“The best is the enemy of the good”, growls the neurosurgeon Henry Marsh at his assistants in the operating theatre, as they all realise that he has not clamped a brain aneurysm as perfectly as he might have done. In his book, Do No Harm: Stories of Life, Death and Brain Surgery, Marsh explores the difficulty of achieving perfection in such a risky field. And the consequences of that difficulty. Nevertheless, in this instance, he moves the clamp the minute distance into a perfect position. And in this instance, the risk pays off. Perfection is achieved.
But still- the best is the enemy of the good. I remember reading of the work of the psychologist, D. W. Winnicott, who reassured young mothers such as myself that all we had to be was good-enough. In contrast, Jesus in the Sermon on the Mount commands his hearers to "be perfect, as your father in heaven is perfect". But when to strive; and when to say- what I have done is now good enough? When is the sense of feeling "never quite good enough" justified, and when is it to be silenced by a readiness to believe the affirmation of others? The strength of Henry Marsh's book is his deepening understanding that doing his best for his patients will not always mean doing them no harm. His willingness to accept the personal cost of this, and to learn from his mistakes, is what makes him the life-saving surgeon he is. Holding the striving for perfection in balance with an acceptance of what it means to be human, may be the best all of us can do.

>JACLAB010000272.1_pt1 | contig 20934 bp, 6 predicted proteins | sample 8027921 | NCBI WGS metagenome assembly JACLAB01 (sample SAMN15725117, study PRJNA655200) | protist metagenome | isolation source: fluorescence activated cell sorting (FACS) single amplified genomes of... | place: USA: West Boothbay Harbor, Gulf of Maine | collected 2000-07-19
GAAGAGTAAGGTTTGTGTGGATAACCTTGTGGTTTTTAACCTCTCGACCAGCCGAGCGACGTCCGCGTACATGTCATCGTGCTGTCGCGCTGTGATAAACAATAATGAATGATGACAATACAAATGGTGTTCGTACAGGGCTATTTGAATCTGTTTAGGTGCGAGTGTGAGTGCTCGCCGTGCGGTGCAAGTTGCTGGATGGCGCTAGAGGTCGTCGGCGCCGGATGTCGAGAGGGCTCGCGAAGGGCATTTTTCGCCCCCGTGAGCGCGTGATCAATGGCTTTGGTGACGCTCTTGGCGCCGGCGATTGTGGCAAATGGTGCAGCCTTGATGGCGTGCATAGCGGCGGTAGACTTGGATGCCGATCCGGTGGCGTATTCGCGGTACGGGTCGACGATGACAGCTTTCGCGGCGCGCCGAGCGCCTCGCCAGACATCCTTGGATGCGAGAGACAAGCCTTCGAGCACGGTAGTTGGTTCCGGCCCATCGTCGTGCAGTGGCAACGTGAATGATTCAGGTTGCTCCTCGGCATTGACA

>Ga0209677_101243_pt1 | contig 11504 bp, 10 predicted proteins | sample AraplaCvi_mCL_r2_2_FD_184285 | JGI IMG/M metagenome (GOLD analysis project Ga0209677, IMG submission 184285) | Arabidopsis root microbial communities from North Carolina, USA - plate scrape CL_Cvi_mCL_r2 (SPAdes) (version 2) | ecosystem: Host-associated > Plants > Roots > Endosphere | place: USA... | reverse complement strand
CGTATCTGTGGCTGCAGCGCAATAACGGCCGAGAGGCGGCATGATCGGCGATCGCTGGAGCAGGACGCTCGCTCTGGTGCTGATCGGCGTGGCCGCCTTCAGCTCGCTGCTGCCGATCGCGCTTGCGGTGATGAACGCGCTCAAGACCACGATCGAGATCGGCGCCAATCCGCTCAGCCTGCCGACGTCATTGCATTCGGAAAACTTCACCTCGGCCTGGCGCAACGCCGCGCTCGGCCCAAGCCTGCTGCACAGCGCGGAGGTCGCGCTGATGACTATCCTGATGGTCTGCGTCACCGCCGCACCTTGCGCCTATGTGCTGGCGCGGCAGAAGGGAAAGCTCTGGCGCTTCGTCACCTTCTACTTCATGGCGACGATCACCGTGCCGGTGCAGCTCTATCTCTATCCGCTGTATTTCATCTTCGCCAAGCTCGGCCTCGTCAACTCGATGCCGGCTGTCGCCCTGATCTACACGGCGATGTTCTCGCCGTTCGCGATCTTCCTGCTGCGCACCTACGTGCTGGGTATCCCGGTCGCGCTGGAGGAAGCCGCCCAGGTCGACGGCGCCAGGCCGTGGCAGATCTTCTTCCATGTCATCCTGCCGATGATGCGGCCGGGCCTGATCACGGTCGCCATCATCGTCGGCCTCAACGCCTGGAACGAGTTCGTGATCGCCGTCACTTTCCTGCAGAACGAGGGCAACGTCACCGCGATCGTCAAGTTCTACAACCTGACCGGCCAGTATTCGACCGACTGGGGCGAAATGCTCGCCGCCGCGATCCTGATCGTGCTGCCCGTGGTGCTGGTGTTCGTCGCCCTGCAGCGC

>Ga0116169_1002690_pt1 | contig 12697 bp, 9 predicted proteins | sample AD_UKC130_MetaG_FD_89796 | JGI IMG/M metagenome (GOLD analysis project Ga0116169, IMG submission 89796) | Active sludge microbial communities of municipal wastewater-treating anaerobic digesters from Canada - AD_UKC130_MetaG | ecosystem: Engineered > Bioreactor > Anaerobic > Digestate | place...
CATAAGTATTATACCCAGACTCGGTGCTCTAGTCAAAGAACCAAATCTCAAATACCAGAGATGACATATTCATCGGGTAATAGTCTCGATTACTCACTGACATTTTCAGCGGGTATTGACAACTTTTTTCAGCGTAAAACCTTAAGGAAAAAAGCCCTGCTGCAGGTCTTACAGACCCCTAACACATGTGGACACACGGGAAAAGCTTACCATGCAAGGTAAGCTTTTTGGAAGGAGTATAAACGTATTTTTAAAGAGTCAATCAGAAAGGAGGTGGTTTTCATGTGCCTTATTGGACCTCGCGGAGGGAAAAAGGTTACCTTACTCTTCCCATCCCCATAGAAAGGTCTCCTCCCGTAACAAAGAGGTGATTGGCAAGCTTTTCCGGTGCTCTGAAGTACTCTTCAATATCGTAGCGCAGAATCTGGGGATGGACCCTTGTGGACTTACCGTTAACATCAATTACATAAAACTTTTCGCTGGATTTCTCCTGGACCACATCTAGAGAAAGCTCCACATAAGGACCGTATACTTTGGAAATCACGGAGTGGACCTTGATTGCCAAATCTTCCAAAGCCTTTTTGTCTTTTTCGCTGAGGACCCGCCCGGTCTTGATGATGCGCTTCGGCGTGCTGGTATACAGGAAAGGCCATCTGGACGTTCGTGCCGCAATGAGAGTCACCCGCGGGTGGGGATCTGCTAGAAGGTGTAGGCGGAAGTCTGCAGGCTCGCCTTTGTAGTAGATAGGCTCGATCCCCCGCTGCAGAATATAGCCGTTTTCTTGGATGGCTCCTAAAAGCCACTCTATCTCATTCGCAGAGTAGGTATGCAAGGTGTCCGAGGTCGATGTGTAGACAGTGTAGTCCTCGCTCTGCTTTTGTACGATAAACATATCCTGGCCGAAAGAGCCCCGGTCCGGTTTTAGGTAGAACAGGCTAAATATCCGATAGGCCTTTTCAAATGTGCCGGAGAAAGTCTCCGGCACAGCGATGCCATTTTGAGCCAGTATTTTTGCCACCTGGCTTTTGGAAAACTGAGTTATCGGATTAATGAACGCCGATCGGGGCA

Living God, give us the strength to be the best we can be today, and the insight to accept when that is indeed good enough. Amen.